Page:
# Heightmap using Simplex noise with octaves: help with parameters and interpretation

I've found a few pieces of code around, where Java code for Simplex noise (based on this widely quoted paper) was coupled with octaves to get a heightmap. However those classes/snippets are NOT in the -1,1 range despite saying so, so I had to add some modifications.

By trial and error and some brain work I got to a version that produces an output within -1 and 1, here (could you sanity check it please? It this correct?):

public static float[][] generateOctavedSimplexNoise(final int width,
final int height,
final int octaves,
final float roughness,
final float scale)
{
final float[][] totalNoise = new float[width][height];
float layerFrequency = scale;
float layerWeight = 1f;
float weightSum = 0f;

for (int octave = 0; octave < octaves; octave++)
{
// Calculate single layer/octave of simplex noise, then add it to total noise
for (int x = 0; x < width; x++)
{
for (int y = 0; y < height; y++)
{
totalNoise[x][y] += (float) noise(x * layerFrequency, y * layerFrequency) * layerWeight;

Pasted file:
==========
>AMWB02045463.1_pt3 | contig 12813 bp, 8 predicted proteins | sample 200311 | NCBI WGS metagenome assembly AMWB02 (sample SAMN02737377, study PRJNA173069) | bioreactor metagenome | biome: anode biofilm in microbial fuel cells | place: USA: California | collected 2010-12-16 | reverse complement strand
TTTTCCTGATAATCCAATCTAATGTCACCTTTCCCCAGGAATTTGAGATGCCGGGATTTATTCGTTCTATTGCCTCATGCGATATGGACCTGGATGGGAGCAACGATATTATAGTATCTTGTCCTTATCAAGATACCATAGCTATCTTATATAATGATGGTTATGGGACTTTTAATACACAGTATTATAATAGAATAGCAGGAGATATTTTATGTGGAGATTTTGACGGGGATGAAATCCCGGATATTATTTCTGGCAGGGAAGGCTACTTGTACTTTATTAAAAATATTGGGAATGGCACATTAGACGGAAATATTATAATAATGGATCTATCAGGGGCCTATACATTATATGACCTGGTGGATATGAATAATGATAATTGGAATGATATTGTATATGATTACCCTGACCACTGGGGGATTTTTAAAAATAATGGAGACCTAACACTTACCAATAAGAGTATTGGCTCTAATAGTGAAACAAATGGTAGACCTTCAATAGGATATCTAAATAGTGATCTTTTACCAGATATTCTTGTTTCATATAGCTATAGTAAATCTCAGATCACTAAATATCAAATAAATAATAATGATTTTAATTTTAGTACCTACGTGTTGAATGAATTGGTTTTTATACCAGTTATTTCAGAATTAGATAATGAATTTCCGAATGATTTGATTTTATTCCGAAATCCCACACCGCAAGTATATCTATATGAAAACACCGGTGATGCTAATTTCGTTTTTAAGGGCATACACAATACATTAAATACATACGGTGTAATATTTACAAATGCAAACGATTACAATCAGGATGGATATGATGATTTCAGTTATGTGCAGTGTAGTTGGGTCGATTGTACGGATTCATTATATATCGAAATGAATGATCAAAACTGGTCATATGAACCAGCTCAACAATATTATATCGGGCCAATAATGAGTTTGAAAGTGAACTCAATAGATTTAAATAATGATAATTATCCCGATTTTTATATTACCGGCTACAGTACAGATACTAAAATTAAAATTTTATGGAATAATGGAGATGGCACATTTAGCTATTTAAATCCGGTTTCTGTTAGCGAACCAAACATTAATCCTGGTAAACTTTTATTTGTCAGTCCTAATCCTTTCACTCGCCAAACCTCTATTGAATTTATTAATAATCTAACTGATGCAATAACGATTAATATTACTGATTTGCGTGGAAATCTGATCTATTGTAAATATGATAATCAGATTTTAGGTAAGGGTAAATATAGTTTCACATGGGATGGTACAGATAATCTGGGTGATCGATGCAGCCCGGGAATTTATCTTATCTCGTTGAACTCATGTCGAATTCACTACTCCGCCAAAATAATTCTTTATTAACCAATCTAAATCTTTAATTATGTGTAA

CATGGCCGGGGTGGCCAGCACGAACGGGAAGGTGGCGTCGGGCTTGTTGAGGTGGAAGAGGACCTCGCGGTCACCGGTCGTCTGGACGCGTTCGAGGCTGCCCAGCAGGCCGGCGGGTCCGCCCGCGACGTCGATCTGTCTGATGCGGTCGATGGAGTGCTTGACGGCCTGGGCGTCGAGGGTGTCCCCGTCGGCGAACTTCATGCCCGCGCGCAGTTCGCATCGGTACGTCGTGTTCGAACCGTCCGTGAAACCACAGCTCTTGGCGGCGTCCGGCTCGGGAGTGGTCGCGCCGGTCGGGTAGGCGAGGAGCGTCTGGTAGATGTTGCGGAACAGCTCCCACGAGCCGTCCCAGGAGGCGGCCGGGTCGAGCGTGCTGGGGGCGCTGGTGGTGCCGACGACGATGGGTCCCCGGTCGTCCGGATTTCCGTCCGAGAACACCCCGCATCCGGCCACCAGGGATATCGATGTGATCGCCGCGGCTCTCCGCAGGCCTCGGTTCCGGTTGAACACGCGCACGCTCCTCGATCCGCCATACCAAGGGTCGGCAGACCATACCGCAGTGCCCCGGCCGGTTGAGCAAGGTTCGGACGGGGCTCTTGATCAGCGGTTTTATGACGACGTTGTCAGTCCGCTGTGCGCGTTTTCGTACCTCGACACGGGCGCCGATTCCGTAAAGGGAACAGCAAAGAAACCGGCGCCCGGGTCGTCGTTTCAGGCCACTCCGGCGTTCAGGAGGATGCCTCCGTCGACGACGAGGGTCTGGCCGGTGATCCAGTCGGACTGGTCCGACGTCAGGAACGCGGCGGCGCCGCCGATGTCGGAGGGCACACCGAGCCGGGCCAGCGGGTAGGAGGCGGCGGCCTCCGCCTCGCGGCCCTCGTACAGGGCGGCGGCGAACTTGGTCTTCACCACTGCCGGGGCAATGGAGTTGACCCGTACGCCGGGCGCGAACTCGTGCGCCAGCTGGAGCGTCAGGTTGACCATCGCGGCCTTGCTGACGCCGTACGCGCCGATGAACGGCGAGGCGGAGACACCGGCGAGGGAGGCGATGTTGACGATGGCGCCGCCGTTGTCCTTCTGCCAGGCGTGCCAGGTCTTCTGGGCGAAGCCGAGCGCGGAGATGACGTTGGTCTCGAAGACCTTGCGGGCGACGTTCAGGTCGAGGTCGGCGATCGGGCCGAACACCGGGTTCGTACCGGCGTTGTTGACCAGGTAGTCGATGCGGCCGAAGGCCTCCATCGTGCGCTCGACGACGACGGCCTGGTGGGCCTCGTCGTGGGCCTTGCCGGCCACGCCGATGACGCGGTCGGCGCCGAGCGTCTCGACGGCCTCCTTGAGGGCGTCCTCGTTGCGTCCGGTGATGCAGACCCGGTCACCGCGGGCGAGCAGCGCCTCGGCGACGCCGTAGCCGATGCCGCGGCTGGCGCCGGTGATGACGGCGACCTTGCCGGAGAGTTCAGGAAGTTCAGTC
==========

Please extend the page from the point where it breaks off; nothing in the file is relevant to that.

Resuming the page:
}
}

// Increase variables with each incrementing octave
layerFrequency *= 2f;
weightSum += layerWeight;
layerWeight *= roughness;
}

// scale output between -1 and 1, as we are doing
// a weighted average
for (int x = 0; x < width; x++)
{
for (int y = 0; y < height; y++)
{
totalNoise[x][y] /= weightSum;
}
}

}


My understanding is that "roughness" must vary between 0 and 1, and influences the "flatness" of the final image. What "scale" is I cannot fathom yet - any help?. Also, more than 6-7 octaves seems useless in my tests, hopefully this is expected.

But most of all my question is: how do I work in a top-down way? That is, knowing the kind of map I roughly want (a big island in the ocean, with a few lakes and a few mountains, but mostly plain and hills) how do I choose parameters and the thresholds for terrain types?

I've tried a lot, but I can't seem to control the function to produce a nice map..

• As a side note, it occurred to me that some people may intentionally have an output outside the -1,1 range, and then clamp it. This would be a sort of "zoom" within the noise map.. but I'm not sure if it makes sense nor if it's needed (shouldn't that be achievable with "scale"?). Oct 11 '15 at 14:38